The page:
The PVC report concludes with an action agenda for institutional leaders to follow as they work to close equity gaps and ensure more students can benefit from the social mobility offered by their institutions. Among your first steps should be a comprehensive equity audit to reveal policies and practices that perpetuate inequities. You must also modernize your data systems to allow you to more readily and regularly analyze policies and outcomes disaggregated by race, income, and sex. Understanding the inequities present on your campus is a necessary first step in meeting your equity goals.
Focus Area #2: Student mental health
Student mental health has been a pressing and growing concern for years, and most schools feel that they have not been able to keep up. Students rely on their schools to be the primary provider of a wide range of mental health support services; we are their best—and often only—option.
Unsurprisingly, the pandemic drove the demand for mental health services through the roof. Eighty percent of college students report that the pandemic had a negative impact on their mental health, and sixty percent say that accessing mental health services has gotten harder than it was before. Parent surveys reveal an increase in anxiety and depressive behavior among children and adolescents, many of whom who will soon become college students.
How can colleges keep up with this elevated demand? Nothing can or should replace formal mental health care provided by a trained professional, but there are some things we can do to supplement these efforts. Advisors can intentionally and routinely check up on basic physiological and psychosocial needs when meeting with students. Instructors can get training on how to support mental health concerns in the classroom and how to properly refer students to help when concerns arise. Faculty can also embed mental health and well-being into their curricula, to encourage student reflection and dialogue.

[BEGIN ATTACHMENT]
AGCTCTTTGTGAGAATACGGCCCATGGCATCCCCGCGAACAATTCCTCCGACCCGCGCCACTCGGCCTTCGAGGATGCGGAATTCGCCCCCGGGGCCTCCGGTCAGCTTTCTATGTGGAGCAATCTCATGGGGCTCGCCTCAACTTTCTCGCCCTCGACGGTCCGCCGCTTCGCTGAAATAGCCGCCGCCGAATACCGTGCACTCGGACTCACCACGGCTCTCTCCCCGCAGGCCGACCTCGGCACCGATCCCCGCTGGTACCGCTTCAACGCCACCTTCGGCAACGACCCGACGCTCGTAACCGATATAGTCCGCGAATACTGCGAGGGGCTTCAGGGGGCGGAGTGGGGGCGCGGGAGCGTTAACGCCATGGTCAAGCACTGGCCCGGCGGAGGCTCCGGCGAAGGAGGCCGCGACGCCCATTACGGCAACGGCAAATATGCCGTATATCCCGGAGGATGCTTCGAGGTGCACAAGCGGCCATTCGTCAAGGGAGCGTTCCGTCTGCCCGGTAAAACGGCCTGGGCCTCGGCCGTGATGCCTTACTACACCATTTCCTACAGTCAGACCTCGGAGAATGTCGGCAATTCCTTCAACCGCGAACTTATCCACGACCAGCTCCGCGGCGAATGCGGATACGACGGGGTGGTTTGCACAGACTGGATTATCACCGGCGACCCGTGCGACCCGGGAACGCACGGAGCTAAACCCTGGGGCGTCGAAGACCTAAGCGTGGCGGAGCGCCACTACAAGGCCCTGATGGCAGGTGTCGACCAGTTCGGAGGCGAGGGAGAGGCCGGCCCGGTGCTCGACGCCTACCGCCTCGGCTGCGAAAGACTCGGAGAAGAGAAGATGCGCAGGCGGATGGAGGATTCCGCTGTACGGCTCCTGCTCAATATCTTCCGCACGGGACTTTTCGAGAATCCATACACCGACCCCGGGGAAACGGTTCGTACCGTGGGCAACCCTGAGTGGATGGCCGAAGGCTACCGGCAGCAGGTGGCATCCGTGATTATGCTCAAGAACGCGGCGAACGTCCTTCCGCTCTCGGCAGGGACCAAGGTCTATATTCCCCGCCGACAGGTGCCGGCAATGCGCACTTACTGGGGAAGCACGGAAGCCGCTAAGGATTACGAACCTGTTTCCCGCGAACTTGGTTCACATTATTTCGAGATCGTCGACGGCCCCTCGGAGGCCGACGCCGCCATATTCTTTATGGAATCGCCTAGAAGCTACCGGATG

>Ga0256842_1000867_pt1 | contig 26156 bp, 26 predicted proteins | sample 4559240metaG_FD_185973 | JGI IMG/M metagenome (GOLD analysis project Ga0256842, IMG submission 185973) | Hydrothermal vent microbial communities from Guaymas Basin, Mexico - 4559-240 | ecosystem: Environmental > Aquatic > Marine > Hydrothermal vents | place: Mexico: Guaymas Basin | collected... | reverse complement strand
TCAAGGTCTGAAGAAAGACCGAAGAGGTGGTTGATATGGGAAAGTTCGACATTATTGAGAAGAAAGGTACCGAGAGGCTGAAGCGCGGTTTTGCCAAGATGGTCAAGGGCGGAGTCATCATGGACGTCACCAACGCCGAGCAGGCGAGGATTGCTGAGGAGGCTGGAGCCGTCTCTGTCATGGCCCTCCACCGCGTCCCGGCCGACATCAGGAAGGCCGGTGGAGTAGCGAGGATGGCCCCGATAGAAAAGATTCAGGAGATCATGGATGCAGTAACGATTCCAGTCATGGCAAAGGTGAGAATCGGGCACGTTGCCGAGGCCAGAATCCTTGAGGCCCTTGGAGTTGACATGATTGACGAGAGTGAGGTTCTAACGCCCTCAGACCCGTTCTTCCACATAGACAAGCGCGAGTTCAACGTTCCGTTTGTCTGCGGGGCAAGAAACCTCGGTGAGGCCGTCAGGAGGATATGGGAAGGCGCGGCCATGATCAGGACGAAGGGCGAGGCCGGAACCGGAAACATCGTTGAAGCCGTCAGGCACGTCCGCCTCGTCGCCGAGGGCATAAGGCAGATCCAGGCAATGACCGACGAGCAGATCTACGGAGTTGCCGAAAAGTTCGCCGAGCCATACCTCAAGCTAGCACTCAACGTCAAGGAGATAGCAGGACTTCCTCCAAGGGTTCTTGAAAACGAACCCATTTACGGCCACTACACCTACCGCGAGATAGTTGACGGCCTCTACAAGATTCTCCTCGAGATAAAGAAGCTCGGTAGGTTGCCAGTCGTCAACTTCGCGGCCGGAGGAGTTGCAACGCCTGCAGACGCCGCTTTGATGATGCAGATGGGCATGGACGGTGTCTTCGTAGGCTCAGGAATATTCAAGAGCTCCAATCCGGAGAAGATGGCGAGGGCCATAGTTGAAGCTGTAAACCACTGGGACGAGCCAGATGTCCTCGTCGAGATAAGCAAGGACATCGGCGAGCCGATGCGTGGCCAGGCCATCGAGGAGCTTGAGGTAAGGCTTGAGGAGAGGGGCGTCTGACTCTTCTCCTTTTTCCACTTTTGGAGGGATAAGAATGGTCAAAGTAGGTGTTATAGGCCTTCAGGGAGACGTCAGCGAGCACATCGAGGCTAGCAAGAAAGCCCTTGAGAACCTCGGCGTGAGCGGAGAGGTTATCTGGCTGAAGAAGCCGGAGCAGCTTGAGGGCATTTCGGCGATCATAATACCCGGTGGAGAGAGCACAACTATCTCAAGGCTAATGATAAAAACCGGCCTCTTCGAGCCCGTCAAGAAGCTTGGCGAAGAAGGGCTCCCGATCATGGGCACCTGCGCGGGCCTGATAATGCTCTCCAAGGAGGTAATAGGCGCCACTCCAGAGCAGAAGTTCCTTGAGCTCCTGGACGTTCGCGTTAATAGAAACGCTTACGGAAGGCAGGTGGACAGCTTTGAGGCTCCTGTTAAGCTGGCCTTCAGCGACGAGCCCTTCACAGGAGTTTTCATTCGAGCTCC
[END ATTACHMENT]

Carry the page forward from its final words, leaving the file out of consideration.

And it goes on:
Another way to normalize student dialogue and help-seeking behavior is via the students themselves. Students are more likely to tell a fellow student than anyone else about their mental health concerns. Recognizing this, organizations like Active Minds work to scale student mental health awareness through peer advocacy. Over the last two decades, Active Minds has founded chapters on 800 campuses and worked with over 16,000 students. By making it normal to talk about mental health, Active Minds peer advocates help make it more likely that struggling students will come forward and be connected with help.
Looking to the future
We aren’t thinking much about the future these days, but we should be. In some ways, the pandemic will be “over” when we can sunset the elevated public health measures and return to a semblance of normalcy. In other very critical ways, the impact of the pandemic won’t be “over” any time soon and might have ramifications for many years to come. Yet, there is reason for hope. The pandemic has built critical momentum behind the long-standing challenges of mental health and equitable social mobility. It’s up to us to seize on this momentum and use it over the coming years to make a better future for our students.